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A hearty beef stew really is my kinda meal between Christmas and New Year, we tend not to do the big Turkey/Ham roast, but I still manage to use every single pan, dish and gadget in the kitchen to cook what was this year a wonderful and rather ‘cheffy’ Venison Haunch for Christmas Dinner. So a one pot wonder is most definitely called for to get a break from all that infernal washing up! Add that to the fact that our corner of Hungary has been blanketed in a fog that is so dense we have not seen the end of our garden for 2 weeks means it is definitely beef stew o’clock. I maybe fond of international food but this dish is as British as it comes and is a dish I have eaten hundreds of times whether that be as a child or by myself, in fact it may very well be one of the first taught myself to cook when I left home to go to college… After I ran out of money to buy take aways that is 😉
I have seen all sorts of pieces of beef recommended for cooking in stews but for me the long and slow cooking really lends itself to using something with a bit of connective tissue that breaks down in the cooking process. For me the ideal cut is a shin of beef, but you could use blade, skirt anything with a bit of fat and body you don’t want anything too lean or it will dry out. I’m not sure if suet dumplings are a thing in the US which, if my assessment is correct, where most of you guys live, but they should be ;). A beef stew aint a beef stew without them and they were and remain my favourite part of this dish, I like my dumplings to have a crispy topping and to be soft underneath but you could equally keep them soft by just placing in the oven with the lid on. But you should really give them a go, you can either use fresh suet, which is the fatty coating that covers the kidney and liver, which you can get from a butchers or even dried suet it really makes no difference.
This time of the year always feels increasingly odd, all the talk of the end of the year and resolutions always feels just wrong since we became ‘farmers’. The end of the year is nothing more than an arbitrary number for us and the end of Autumn really feels like the end of the year for us, when the final bit of winter wood is chopped and the harvest collected, that is the end. New year feels like nothing more than a mid season break, our new year will begin at the end of February when we can get out in our garden and get stuck in, something we are beginning to plan over the next week when we start juggling our crop rotation plans.
Beef Stew With Suet Dumplings
Nothing says winter to me quite like a hearty Beef Stew with obligatory suet dumplings to soak up the beer that is loaded with dark beer!
Cooking oil.Neutral, for frying shallots and beef.
4Small Shallot.Topped tailed and peeled.
1TspPowdered Mustard .Optional
1/8TspCoarse Sea Salt.
1/8TspGround Black Pepper.
500gBeef Shin.Cut into large chunks between 3cm and 5cm.
400gRoot Vegetables.Cut into large 2cm chunks I used Carrots and Parsnip this time but it works equally well with celariac, potatoes, swede, sweet potato... So take your pick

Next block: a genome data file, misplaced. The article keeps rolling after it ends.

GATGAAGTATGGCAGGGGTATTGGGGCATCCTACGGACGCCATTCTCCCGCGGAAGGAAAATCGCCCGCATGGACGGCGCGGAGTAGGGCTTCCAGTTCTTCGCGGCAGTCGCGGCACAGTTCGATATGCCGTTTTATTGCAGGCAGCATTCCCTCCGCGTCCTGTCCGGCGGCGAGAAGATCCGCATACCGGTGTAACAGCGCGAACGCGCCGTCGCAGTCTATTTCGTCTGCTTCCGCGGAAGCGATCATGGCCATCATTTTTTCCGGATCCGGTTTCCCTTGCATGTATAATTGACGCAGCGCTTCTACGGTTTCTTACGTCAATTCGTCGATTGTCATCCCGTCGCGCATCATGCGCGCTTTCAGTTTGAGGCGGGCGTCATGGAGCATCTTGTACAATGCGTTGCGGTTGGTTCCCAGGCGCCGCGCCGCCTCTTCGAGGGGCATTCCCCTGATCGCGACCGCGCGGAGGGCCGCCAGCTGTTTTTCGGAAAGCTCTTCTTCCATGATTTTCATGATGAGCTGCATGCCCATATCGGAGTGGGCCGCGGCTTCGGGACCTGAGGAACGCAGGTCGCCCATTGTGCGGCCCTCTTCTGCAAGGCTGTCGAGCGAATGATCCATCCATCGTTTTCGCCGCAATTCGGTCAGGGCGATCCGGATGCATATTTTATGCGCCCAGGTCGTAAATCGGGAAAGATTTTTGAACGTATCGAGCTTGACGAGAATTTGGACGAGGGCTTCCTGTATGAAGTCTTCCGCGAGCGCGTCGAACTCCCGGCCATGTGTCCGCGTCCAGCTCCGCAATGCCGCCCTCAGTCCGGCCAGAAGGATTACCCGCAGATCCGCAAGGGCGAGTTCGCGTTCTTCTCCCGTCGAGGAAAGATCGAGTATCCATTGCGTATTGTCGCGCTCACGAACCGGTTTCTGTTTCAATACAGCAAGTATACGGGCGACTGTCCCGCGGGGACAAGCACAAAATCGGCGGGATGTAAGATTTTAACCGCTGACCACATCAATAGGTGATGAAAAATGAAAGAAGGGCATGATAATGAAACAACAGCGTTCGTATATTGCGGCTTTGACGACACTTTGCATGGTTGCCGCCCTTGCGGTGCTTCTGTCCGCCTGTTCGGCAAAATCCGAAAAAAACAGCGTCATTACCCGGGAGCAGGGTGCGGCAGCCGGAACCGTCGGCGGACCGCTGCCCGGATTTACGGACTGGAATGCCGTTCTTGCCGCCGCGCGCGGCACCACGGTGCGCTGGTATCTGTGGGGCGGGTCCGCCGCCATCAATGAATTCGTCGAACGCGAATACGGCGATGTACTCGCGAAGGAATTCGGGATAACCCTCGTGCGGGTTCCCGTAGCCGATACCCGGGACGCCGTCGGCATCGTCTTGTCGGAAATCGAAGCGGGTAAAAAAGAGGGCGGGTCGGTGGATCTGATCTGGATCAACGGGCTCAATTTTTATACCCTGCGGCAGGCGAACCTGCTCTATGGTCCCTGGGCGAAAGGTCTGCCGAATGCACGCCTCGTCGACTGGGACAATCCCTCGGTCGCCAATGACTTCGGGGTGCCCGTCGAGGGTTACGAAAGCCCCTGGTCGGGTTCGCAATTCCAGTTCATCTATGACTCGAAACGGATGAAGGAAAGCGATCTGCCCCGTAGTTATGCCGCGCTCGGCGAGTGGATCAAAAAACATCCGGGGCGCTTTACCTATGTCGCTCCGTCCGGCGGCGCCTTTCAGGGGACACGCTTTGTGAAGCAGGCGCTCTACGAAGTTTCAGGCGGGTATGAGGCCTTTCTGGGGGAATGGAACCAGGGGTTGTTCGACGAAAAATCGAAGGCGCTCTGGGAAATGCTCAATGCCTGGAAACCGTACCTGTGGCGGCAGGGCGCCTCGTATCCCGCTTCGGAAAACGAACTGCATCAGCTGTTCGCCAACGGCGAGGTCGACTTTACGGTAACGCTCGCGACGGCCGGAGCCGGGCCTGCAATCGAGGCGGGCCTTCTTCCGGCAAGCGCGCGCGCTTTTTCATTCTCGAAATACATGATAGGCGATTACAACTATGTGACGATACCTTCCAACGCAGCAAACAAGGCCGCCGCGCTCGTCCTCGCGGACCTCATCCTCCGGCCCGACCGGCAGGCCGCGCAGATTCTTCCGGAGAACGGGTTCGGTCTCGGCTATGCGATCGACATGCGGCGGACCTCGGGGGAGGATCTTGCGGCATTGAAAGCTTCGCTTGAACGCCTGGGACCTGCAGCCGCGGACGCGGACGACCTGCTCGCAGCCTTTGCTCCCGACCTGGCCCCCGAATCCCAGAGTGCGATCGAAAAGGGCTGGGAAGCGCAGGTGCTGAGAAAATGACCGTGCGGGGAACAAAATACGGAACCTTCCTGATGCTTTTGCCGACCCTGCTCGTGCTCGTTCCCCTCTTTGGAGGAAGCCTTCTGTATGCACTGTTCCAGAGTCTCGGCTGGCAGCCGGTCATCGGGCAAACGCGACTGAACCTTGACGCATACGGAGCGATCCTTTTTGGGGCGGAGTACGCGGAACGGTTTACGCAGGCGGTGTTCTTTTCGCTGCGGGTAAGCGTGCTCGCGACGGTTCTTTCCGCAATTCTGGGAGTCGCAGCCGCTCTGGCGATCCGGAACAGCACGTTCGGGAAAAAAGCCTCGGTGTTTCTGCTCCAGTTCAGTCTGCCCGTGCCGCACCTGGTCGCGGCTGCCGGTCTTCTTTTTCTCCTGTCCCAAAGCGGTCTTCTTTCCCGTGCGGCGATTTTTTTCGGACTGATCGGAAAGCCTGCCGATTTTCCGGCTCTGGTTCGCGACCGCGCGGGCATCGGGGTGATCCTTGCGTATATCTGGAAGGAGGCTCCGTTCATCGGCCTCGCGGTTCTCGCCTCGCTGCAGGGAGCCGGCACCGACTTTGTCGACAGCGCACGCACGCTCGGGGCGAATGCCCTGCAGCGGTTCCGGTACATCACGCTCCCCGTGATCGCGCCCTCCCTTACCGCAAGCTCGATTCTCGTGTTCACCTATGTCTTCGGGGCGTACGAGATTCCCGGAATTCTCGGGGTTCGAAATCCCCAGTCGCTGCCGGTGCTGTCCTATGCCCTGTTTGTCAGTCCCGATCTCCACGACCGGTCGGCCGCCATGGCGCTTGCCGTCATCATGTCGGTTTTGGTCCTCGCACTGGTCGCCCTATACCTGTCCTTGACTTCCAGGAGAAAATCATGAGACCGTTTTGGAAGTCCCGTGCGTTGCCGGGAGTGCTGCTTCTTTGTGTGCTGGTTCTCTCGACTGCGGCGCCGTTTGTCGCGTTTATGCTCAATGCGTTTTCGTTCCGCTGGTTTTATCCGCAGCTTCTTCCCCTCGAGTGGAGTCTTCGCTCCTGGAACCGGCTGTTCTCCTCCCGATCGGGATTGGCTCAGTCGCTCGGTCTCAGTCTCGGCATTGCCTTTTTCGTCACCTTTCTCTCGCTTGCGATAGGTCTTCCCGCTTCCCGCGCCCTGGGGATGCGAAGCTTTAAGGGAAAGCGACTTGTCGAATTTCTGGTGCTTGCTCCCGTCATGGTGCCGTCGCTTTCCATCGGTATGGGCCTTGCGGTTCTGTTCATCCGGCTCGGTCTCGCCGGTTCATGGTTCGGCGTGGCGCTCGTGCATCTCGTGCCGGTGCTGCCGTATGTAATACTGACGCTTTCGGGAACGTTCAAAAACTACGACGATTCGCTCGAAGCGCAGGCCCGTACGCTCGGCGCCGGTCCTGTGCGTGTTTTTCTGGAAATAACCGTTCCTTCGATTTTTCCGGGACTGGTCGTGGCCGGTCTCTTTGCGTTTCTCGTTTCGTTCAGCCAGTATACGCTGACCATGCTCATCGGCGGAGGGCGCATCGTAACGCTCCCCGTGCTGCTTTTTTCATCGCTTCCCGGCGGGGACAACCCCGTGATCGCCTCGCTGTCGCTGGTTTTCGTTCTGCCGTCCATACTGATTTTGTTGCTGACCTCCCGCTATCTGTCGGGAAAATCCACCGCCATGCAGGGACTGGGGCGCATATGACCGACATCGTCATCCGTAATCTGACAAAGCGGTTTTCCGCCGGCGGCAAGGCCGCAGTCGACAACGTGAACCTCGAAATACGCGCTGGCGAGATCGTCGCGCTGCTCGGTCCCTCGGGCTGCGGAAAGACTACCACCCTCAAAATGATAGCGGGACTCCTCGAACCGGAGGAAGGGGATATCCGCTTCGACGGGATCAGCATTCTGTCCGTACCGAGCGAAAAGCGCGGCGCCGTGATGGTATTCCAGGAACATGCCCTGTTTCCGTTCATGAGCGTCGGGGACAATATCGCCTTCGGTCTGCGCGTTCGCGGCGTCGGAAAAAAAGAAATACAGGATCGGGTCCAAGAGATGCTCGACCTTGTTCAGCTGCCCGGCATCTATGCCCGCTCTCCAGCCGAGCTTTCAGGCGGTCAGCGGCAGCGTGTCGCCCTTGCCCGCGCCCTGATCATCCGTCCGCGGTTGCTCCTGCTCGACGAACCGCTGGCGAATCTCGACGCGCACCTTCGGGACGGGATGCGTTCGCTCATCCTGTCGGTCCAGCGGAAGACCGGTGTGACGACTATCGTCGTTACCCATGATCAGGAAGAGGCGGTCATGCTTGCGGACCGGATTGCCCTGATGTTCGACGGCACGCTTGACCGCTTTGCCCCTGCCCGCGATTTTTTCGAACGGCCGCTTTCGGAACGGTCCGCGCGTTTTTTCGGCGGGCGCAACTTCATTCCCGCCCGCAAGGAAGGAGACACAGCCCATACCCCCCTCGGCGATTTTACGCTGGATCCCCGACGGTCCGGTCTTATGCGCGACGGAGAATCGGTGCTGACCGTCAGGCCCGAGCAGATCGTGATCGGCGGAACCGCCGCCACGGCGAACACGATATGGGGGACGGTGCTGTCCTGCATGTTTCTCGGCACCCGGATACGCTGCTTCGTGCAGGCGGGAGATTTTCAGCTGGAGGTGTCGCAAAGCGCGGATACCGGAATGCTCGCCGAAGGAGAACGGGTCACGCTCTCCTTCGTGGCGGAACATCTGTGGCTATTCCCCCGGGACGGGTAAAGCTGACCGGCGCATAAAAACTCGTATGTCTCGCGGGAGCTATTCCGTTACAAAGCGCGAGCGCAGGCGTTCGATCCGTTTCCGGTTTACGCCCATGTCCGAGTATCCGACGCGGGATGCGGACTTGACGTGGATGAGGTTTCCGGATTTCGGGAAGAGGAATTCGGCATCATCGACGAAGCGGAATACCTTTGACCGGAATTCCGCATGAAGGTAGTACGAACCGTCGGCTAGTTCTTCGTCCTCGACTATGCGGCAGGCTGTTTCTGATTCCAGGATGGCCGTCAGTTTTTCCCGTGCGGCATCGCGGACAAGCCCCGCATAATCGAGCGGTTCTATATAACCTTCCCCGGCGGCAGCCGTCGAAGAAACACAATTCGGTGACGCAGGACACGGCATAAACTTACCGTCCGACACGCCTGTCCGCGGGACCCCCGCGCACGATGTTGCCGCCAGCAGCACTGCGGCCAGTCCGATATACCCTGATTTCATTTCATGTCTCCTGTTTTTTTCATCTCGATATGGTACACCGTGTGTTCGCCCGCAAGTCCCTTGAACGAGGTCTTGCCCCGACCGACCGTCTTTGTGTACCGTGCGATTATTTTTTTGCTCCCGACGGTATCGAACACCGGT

50gCelery.Cut into 1cm slices
4cLOVESGarlic.Peeled and bashed with the back of a knife.
300mlDark Beer.A porter or stout works wonderfully but I personally favour a dark wheat beer.
Preheat your oven to 150 C.
Heat a small amount of the cooking oil over a medium high heat in your cooking pan which should have a heavy base and be able to be transferred to an oven.
Cook your shallots until lightly coloured.
Mix together the flour, mustard, salt and pepper and use it to coat the beef.
Once the shallots have a nice colour remove from the pan and set aside.
In the same pan cook the coated beef until nicely caramalised on all sides, adding oil as necessary, this is best done in 2 or 3 batches. When cooked set aside with the shallots.
Add the butter to the pan when all of the beef is cooked and set aside and throw in the celery, root vegetables and garlic and cook for a couple of minutes then turn the heat up to high.
Add in the Worcestershire sauce and allow to reduce over a high heat until almost dry.
Then pour in the beer and reduce by half ensuring you scrape and meat residue from the bottom of the pan.
When the beer has reduced return the beef and shallots to the pan along with 1 tsp dried thyme, bay leaf and beef stock, then check for seasoning and place in the oven covered with a tight fitting lid and cook for 3 hours.
Mix together the suet with the plain flour, baking powder, grainy mustard, 1/2 tsp dried thyme 1/8 tsp salt and then bring together to form a light dough by adding a little cold water at a time.
Form into 4 balls and once the stew has been cooking for 2 hours, nestle in the dumplings, removing the lid and returning to the oven for 30 minutes or until crispy and golden on top.
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Go On, Share It! You know you want to 😉 47252296635600
On April the 30th 2008 I got on an plane with a one way ticket to Budapest with wide eyed notions of growing my own food and brewing my own wine… As the years passed by photography became much more than a medium to document my new life and share it with my friends and family, photography became a passion that sits wonderfully alongside my love of food!
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